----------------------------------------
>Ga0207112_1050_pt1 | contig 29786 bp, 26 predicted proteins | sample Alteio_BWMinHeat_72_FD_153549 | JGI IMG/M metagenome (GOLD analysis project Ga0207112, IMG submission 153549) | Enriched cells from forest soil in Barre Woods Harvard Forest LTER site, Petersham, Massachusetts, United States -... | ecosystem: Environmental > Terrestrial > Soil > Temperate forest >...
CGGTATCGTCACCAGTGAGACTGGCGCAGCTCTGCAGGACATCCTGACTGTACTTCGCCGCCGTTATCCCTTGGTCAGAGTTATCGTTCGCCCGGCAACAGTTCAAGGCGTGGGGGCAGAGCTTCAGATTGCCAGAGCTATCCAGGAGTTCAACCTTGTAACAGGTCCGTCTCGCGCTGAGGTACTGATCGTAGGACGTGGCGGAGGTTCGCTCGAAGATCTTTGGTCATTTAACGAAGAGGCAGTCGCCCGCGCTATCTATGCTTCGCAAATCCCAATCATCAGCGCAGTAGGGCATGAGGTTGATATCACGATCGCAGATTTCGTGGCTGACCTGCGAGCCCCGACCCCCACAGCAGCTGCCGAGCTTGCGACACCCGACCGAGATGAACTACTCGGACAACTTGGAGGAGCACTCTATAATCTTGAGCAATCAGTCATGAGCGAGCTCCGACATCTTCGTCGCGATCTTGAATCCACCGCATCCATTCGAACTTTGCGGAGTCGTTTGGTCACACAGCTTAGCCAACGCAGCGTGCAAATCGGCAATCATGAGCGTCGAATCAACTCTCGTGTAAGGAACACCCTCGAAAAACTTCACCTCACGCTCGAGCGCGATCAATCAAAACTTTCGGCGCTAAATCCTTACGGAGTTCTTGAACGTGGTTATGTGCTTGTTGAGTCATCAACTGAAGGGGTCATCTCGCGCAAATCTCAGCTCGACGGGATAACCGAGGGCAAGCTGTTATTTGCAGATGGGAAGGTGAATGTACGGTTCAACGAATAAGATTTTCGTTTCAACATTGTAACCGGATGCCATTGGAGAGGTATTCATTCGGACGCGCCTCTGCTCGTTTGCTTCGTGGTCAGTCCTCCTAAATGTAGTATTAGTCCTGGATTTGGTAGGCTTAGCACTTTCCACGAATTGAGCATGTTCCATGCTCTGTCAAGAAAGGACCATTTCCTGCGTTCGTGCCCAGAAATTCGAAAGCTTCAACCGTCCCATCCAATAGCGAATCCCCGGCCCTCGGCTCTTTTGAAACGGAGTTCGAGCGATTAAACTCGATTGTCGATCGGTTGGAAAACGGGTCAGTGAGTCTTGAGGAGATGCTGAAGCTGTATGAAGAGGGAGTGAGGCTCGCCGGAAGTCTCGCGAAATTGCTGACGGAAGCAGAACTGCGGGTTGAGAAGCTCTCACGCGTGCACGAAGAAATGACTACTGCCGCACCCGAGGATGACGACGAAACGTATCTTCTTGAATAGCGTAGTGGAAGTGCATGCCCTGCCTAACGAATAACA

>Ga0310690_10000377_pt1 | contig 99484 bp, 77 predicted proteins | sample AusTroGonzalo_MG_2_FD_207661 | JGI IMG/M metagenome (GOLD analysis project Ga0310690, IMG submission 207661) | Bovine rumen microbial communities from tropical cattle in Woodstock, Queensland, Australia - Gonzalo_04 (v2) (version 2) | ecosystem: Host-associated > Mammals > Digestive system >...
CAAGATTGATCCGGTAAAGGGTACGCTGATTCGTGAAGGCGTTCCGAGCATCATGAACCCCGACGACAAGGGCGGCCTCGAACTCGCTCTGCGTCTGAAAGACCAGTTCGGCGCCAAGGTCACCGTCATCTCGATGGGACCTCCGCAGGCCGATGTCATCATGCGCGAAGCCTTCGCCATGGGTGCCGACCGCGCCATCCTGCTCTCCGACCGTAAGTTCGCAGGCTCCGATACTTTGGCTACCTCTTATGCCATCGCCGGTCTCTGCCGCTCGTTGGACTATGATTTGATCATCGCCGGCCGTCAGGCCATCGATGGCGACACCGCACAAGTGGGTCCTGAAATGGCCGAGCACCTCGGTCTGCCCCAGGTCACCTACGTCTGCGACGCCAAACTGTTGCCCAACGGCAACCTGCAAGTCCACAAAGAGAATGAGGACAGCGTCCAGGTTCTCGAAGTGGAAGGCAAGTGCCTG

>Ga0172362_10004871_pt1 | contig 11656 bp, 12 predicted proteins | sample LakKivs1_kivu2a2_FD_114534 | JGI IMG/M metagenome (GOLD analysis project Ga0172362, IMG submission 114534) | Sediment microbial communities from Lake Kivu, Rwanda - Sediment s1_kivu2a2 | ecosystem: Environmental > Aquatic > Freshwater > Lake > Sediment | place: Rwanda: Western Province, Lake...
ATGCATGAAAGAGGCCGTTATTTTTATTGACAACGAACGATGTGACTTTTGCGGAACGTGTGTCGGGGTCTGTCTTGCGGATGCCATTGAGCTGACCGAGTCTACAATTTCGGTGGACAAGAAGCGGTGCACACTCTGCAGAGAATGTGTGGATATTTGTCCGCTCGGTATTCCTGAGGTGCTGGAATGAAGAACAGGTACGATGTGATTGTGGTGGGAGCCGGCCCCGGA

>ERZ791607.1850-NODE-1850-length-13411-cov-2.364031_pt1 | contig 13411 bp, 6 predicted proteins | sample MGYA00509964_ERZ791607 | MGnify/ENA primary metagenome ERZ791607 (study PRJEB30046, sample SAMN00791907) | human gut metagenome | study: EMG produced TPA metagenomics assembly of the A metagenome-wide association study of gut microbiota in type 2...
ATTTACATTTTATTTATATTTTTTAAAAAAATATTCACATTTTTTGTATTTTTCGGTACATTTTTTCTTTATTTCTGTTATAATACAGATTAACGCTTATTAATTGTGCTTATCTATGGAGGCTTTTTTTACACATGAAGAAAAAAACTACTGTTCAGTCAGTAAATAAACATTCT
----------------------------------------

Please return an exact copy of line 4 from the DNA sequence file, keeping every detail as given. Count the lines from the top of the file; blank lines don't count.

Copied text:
CAAGATTGATCCGGTAAAGGGTACGCTGATTCGTGAAGGCGTTCCGAGCATCATGAACCCCGACGACAAGGGCGGCCTCGAACTCGCTCTGCGTCTGAAAGACCAGTTCGGCGCCAAGGTCACCGTCATCTCGATGGGACCTCCGCAGGCCGATGTCATCATGCGCGAAGCCTTCGCCATGGGTGCCGACCGCGCCATCCTGCTCTCCGACCGTAAGTTCGCAGGCTCCGATACTTTGGCTACCTCTTATGCCATCGCCGGTCTCTGCCGCTCGTTGGACTATGATTTGATCATCGCCGGCCGTCAGGCCATCGATGGCGACACCGCACAAGTGGGTCCTGAAATGGCCGAGCACCTCGGTCTGCCCCAGGTCACCTACGTCTGCGACGCCAAACTGTTGCCCAACGGCAACCTGCAAGTCCACAAAGAGAATGAGGACAGCGTCCAGGTTCTCGAAGTGGAAGGCAAGTGCCTG